I keep coming back to the audio analogy - back in the 70s my brain was... erm... entrained to the sound of stereos and LP records. Time went by... my audio habits got fancier and more refined, and I got used to digital sound. Then I found a big old Yamaha Natural Sound receiver at a yard sale - you know, the kind with the rosewood case and silver front plate... I put it in the system, cued up a LP, and instantly was back in the 70s. There are other things that have done this- e.g. the Phllly sound echo thing, the first time I shot with a 35/2 Nikkor... and I can recall also how I had to get used to digital sound and its artifacts. The artifacts may be less now, but also our ears have wrapped themselves around these... to where we are more able to hear - to startle - the sound of vinyl.

I hope I don't offend anyone by using the term 'hipster' - but I think in part there's that esthetic of getting back to the Philly sound... ears and eyes that are modern find a newness and a cool factor in old tech. Film startles, whether or not it is more realistic. (One of the things art does is startle, which is a spur to growth, the theorists tell us)

For us geezers - and I hope nobody is offended by that term either - there's something tried and true, a feeling of comfort, with film, that some of us don't want to give up, and some of us return to, like I returned to the Yamaha receiver, to find a charge of memories.

This photo isn't all that great - but to me it illustrates a certain look that's easy to get with film, but that a digital camera probably would see very differently:



There's grain, there's noise, there's color shift, and there's the sense of seeing deeper than all that... and for me, a whiff of the 70s.
06-04-2011, 06:34 PM - 1 Like   #42
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QuoteOriginally posted by asaru Quote
That's a very pedantic and artiste way of putting it, quite unnecessarily and unpleasantly so. Indeed we can analyze art definitions until the cows go our once again following the pigs having flown.

The thing is, however, that digital special effects retain a particular edge of unreality -- the normal human eye under natural light just responds to photo-stimuli differently -- that successive generations of ever more naturalistic films never even tried to achieve.
Ektar 100 shooting blue skies or pools is unreal. By definition all B&W photography is an effect. I use Portra 400 and it can be used to achieve the unreal, as does this fellow:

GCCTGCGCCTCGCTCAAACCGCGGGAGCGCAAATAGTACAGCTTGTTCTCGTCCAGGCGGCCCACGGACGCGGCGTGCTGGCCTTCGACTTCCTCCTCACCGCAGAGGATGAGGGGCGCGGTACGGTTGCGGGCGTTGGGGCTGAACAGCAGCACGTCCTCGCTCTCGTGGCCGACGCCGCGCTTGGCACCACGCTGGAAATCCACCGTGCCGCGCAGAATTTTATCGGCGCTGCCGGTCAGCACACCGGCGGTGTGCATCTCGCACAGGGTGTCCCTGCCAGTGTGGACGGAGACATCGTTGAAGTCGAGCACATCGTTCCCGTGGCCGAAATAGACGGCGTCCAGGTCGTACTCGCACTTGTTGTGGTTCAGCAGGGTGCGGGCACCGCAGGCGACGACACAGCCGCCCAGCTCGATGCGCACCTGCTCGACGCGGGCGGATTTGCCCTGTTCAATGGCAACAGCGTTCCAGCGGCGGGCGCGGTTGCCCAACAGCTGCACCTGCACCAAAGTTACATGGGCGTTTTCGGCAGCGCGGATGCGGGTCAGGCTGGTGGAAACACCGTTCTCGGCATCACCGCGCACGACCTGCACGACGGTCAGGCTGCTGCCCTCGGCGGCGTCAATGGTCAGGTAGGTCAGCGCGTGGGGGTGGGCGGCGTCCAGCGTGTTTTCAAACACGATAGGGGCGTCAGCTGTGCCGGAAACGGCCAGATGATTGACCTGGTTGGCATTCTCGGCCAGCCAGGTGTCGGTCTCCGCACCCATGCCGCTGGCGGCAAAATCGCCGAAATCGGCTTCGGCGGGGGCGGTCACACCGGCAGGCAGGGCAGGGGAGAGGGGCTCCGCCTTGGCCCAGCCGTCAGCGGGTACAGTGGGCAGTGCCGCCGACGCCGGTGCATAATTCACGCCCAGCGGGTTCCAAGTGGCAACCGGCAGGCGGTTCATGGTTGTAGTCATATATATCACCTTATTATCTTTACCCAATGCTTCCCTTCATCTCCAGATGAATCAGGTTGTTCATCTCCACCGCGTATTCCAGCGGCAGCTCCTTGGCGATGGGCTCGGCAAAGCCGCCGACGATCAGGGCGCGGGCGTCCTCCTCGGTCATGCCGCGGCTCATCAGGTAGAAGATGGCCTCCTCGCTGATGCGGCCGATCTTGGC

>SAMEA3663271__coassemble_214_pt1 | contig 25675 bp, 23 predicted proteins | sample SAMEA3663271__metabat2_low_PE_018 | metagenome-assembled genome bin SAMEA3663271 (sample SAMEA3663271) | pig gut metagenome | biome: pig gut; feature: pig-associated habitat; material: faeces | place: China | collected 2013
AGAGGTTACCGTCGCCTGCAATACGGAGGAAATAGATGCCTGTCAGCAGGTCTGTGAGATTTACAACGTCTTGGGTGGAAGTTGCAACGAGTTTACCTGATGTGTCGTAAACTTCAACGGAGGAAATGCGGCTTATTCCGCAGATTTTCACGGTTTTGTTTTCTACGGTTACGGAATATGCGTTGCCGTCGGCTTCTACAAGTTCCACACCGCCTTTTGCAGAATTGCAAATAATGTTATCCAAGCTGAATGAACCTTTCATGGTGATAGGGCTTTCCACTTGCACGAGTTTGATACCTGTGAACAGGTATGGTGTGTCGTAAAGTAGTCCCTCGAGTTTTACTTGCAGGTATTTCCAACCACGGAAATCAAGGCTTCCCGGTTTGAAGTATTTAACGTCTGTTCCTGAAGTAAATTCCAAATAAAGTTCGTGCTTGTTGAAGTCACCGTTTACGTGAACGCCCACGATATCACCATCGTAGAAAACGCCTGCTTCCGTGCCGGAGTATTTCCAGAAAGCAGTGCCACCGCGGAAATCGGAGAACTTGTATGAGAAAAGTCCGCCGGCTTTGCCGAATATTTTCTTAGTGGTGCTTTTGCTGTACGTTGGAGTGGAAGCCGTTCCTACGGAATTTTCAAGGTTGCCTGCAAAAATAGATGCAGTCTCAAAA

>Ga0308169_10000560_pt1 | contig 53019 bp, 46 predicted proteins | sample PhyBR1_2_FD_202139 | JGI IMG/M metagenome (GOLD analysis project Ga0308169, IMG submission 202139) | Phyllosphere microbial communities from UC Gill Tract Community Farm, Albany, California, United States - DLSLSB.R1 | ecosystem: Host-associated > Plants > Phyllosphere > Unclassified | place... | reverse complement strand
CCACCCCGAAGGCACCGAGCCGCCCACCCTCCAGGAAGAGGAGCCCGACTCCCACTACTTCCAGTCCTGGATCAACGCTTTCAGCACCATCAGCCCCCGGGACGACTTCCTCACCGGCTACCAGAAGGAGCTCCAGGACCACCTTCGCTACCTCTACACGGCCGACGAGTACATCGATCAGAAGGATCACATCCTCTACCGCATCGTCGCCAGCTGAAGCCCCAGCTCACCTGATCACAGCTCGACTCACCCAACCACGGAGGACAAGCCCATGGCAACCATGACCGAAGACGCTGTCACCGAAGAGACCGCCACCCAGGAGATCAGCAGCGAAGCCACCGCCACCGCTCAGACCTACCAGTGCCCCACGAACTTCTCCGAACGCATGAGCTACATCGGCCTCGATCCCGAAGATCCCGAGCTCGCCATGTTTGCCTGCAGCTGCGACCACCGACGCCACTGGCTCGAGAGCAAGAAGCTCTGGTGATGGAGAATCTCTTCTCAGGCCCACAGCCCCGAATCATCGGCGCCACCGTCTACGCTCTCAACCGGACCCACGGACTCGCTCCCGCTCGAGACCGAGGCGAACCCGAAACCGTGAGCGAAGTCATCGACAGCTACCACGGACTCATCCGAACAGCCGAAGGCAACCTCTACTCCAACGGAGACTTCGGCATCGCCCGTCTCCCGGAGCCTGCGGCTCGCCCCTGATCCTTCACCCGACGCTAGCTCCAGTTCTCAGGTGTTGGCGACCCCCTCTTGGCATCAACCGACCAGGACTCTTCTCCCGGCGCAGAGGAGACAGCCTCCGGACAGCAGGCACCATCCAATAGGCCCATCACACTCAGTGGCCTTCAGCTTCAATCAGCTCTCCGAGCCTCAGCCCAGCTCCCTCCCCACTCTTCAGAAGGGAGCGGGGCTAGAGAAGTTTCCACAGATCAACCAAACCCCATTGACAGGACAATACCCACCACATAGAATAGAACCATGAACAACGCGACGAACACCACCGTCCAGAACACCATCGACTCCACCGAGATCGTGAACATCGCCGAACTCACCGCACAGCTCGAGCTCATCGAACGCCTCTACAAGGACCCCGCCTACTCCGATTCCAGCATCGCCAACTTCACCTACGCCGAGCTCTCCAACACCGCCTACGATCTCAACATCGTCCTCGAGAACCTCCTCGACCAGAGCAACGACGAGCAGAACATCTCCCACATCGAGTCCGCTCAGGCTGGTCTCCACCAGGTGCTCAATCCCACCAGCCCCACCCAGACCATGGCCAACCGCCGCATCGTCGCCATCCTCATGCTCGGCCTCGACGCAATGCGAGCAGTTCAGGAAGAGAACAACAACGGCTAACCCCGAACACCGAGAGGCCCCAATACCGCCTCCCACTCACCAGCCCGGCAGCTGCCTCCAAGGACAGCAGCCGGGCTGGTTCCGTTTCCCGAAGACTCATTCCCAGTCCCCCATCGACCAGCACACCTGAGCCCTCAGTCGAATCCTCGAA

Jonathan Canlas Photography: KODAK Portra 400 - Miami South Beach FL - Pushed to 3200

The issue is, I believe, the opposite of what you say. Digital is too real, too authentic. The life of analog film is going to be simply because we want to see something different than perfect reality run though the Photoshop mill. The norm is, and should be, something less than "real". Film can get there by different means.
06-04-2011, 11:07 PM - 1 Like   #43
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Aristophanes, I see what you are saying. Unprocessed digital photography "straight off the sensor" may well be more naturalistic in color rendition than various kinds of film. And you are absolutely right about B&W. That is a very fair comment because my previous point was all about color response.

I agree that digital can be "too real". It is too real because the human eye is much less perfect than a high-quality lens. Film's imperfections therefore compensate.

Going back to Nesster's point about hipness and subjectivity... I agree, but actually I think I want to take it further. I am convinced that every decade has a particular color palette associated with it. Not merely in photography, but in real life. Even the colors of the sky in the 1970s, 80s, and 90s were a little different from today's. I can think of various reasons why this should be so:

* solar radiation is not entirely constant, either in origin or the way it gets to the surface through the interplanetary space and the atmosphere;

* perhaps we perceive colors not just as an absolute and even spectrum, but with certain frequencies more powerfully seen. Fashion may train us to see certain colors more strongly, just as speakers of a language have very real difficulties distinguishing sounds which are not native to them -- like the Japanese troubles with "l" and 'r". Since fashion changes with time, so too may human color response.

* even more mystically, perhaps the mood of society, which evolves over time, or our own state of mind, affects our color response.

I think this may explain some of the endless arguments about whether film or digital is more "real", or which kind of film produces the most "naturalistic" image.

What I said above is far removed from Nesster's post 41, but it feeds off it. Look at the photo he attached and decide for yourself how "real" it is.

Thanks for the very interesting points, guys. As you can see they've evolved my opinion somewhat.
06-05-2011, 02:20 AM   #44
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QuoteOriginally posted by Nesster Quote
This photo isn't all that great - but to me it illustrates a certain look that's easy to get with film, but that a digital camera probably would see very differently:
Your post of this "film" picture raises a reasonable question I think:

Haven't you, in fact and by necessity, posted a digital picture? If you posted this picture to illustrate what film can do and digital can not do using a digital format (a JPG) haven't you contradicted yourself?

In other words any difference that makes no difference is no difference.

Or perhaps I just misunderstand your intent in posting the pic?

Last edited by wildman; 06-05-2011 at 03:45 AM.
06-05-2011, 03:32 AM   #45
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I think B&W film will last for a long time, colour I am not so sure.